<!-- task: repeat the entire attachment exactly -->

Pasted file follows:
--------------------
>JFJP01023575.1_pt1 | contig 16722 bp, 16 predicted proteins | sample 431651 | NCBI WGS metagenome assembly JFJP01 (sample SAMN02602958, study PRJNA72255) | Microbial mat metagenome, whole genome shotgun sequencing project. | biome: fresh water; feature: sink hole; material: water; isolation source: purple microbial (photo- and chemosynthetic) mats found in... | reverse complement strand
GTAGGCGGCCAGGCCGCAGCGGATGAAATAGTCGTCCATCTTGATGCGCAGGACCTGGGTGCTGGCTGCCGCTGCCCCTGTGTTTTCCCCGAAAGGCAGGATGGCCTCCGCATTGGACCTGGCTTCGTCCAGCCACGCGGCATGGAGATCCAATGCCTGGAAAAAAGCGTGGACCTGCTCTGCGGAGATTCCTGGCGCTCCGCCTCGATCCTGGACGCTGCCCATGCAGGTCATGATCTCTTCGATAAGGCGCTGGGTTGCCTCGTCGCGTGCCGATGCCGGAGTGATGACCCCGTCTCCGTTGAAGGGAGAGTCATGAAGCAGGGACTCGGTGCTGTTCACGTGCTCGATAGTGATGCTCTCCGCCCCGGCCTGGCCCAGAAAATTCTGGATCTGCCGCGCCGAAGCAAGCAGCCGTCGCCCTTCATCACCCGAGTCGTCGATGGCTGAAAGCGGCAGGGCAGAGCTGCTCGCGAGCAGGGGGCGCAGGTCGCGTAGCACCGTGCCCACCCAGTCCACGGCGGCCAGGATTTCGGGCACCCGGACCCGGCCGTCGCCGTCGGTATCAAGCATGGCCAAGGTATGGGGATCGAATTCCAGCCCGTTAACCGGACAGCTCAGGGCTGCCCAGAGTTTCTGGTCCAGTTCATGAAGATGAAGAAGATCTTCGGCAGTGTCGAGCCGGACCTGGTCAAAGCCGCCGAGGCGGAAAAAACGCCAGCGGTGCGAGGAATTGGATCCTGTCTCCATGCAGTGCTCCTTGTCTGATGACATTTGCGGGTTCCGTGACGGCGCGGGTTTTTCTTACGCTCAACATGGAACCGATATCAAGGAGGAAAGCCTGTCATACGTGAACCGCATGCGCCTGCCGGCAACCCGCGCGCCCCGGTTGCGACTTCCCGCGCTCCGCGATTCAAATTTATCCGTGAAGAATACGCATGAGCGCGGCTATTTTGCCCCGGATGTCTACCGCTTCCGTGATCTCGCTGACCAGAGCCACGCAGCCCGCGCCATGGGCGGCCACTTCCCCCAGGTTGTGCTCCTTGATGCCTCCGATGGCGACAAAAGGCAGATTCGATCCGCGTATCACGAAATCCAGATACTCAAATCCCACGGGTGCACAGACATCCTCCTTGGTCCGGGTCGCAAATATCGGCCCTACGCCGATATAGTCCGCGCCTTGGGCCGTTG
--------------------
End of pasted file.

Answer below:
>JFJP01023575.1_pt1 | contig 16722 bp, 16 predicted proteins | sample 431651 | NCBI WGS metagenome assembly JFJP01 (sample SAMN02602958, study PRJNA72255) | Microbial mat metagenome, whole genome shotgun sequencing project. | biome: fresh water; feature: sink hole; material: water; isolation source: purple microbial (photo- and chemosynthetic) mats found in... | reverse complement strand
GTAGGCGGCCAGGCCGCAGCGGATGAAATAGTCGTCCATCTTGATGCGCAGGACCTGGGTGCTGGCTGCCGCTGCCCCTGTGTTTTCCCCGAAAGGCAGGATGGCCTCCGCATTGGACCTGGCTTCGTCCAGCCACGCGGCATGGAGATCCAATGCCTGGAAAAAAGCGTGGACCTGCTCTGCGGAGATTCCTGGCGCTCCGCCTCGATCCTGGACGCTGCCCATGCAGGTCATGATCTCTTCGATAAGGCGCTGGGTTGCCTCGTCGCGTGCCGATGCCGGAGTGATGACCCCGTCTCCGTTGAAGGGAGAGTCATGAAGCAGGGACTCGGTGCTGTTCACGTGCTCGATAGTGATGCTCTCCGCCCCGGCCTGGCCCAGAAAATTCTGGATCTGCCGCGCCGAAGCAAGCAGCCGTCGCCCTTCATCACCCGAGTCGTCGATGGCTGAAAGCGGCAGGGCAGAGCTGCTCGCGAGCAGGGGGCGCAGGTCGCGTAGCACCGTGCCCACCCAGTCCACGGCGGCCAGGATTTCGGGCACCCGGACCCGGCCGTCGCCGTCGGTATCAAGCATGGCCAAGGTATGGGGATCGAATTCCAGCCCGTTAACCGGACAGCTCAGGGCTGCCCAGAGTTTCTGGTCCAGTTCATGAAGATGAAGAAGATCTTCGGCAGTGTCGAGCCGGACCTGGTCAAAGCCGCCGAGGCGGAAAAAACGCCAGCGGTGCGAGGAATTGGATCCTGTCTCCATGCAGTGCTCCTTGTCTGATGACATTTGCGGGTTCCGTGACGGCGCGGGTTTTTCTTACGCTCAACATGGAACCGATATCAAGGAGGAAAGCCTGTCATACGTGAACCGCATGCGCCTGCCGGCAACCCGCGCGCCCCGGTTGCGACTTCCCGCGCTCCGCGATTCAAATTTATCCGTGAAGAATACGCATGAGCGCGGCTATTTTGCCCCGGATGTCTACCGCTTCCGTGATCTCGCTGACCAGAGCCACGCAGCCCGCGCCATGGGCGGCCACTTCCCCCAGGTTGTGCTCCTTGATGCCTCCGATGGCGACAAAAGGCAGATTCGATCCGCGTATCACGAAATCCAGATACTCAAATCCCACGGGTGCACAGACATCCTCCTTGGTCCGGGTCGCAAATATCGGCCCTACGCCGATATAGTCCGCGCCTTGGGCCGTTG